The pitch SW of disposing the face grooves 10 is constant in each of the club heads 3. The pitch SW is determined based on the golf rules according to which the distance between edges of adjacent grooves must not less than three times the width of the grooves, and not less than 0.075 inches (1.905 mm). From the viewpoint of surely exhibiting the frictional force produced by the face grooves 10, the pitch SW is preferably at least 2.8 mm, more preferably at least 3.0 mm, still more preferably at least 3.3 mm. On the other hand, if the pitch SW is too large, the number of grooves may be decreased to decrease the frictional force to be generated and, therefore, the pitch SW is preferably at most 4.3 mm, more preferably at most 4.0 mm, still more preferably at most 3.8 mm.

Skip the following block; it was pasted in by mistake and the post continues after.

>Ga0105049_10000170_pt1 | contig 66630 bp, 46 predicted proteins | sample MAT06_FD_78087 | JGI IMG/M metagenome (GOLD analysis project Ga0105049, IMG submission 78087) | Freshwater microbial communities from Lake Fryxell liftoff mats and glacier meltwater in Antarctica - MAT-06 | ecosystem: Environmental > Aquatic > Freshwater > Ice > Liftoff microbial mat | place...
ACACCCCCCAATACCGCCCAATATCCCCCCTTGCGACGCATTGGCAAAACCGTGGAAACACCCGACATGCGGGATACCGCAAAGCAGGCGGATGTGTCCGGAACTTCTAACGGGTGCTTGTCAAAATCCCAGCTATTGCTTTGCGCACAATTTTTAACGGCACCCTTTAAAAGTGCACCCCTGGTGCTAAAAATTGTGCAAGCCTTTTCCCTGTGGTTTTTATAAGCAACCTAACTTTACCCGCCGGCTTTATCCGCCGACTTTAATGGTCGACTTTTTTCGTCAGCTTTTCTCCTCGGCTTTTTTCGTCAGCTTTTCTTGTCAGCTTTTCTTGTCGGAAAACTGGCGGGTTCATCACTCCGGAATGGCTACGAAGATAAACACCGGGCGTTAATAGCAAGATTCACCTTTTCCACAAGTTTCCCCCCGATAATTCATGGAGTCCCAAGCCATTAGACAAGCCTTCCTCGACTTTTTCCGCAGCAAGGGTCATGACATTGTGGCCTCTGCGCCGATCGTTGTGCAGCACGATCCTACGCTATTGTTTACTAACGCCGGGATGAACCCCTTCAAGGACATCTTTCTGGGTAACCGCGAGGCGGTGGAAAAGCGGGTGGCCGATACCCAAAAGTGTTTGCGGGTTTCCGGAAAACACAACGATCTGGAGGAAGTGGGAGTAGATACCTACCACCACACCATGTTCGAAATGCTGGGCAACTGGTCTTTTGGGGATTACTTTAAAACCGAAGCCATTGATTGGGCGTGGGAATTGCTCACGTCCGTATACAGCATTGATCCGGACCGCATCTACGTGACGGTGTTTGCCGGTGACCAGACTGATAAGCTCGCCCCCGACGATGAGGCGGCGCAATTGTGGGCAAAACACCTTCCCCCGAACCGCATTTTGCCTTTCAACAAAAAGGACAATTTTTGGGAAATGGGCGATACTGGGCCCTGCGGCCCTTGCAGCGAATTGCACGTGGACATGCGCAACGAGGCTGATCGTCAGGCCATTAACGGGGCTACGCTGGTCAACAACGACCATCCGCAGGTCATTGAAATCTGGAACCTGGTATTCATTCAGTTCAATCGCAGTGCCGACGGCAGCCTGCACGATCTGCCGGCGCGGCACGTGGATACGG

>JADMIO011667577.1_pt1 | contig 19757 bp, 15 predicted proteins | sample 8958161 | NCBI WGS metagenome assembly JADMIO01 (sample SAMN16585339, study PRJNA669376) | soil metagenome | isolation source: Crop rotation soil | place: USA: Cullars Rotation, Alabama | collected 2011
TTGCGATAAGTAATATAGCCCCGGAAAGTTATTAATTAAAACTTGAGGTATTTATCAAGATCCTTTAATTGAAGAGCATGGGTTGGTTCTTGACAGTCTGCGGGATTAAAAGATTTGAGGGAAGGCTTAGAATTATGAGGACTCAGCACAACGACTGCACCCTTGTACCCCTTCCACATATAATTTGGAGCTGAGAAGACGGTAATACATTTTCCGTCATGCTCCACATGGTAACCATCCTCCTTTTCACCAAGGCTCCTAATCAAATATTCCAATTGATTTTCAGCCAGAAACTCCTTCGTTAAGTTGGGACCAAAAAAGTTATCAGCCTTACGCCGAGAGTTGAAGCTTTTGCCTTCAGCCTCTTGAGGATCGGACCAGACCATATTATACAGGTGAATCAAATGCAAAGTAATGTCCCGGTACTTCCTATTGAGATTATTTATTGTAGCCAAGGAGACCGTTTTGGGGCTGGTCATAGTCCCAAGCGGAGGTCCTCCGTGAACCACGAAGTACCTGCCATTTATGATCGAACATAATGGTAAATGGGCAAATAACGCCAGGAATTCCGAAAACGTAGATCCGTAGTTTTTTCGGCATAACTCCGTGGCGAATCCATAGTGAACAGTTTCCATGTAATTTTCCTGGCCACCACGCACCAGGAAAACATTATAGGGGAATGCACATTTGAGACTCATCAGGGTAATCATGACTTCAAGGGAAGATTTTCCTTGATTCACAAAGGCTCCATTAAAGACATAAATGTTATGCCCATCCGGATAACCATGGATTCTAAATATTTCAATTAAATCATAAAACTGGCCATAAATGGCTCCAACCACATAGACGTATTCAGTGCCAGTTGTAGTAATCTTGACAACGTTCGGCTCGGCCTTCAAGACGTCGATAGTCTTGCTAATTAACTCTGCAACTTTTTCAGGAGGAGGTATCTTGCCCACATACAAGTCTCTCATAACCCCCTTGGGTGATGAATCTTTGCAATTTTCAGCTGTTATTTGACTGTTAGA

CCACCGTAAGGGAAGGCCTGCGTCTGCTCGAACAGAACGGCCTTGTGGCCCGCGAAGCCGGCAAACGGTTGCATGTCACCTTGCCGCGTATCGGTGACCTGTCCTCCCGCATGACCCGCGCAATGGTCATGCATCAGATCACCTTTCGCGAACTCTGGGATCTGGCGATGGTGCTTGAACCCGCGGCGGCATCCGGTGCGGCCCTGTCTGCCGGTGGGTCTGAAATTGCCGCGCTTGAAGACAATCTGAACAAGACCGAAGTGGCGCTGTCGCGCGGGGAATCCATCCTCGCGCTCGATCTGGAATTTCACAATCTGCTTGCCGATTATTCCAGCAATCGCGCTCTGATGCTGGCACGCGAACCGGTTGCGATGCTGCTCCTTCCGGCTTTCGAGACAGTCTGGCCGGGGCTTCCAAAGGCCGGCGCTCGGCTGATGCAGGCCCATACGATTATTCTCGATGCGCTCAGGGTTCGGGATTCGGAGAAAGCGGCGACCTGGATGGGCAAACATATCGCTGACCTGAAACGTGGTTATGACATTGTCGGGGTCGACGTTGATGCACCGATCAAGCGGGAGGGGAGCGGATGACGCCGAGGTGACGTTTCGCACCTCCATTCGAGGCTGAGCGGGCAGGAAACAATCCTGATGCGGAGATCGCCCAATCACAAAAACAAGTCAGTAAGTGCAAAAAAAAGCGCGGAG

In the embodiment shown in the drawings, the auxiliary grooves 11 are disposed in substantially a whole area of the face 4 excepting portions of the face grooves 10. Furthermore, the auxiliary grooves 11 are disposed so as not to intersect each other. The auxiliary grooves 11 have a smaller depth “d2” and a smaller width “GW2” than those of the face grooves 10. The auxiliary grooves 11 must be those providing a surface having a surface roughness such that it does not exceed a surface roughness of decorative sandblasting or of fine milling.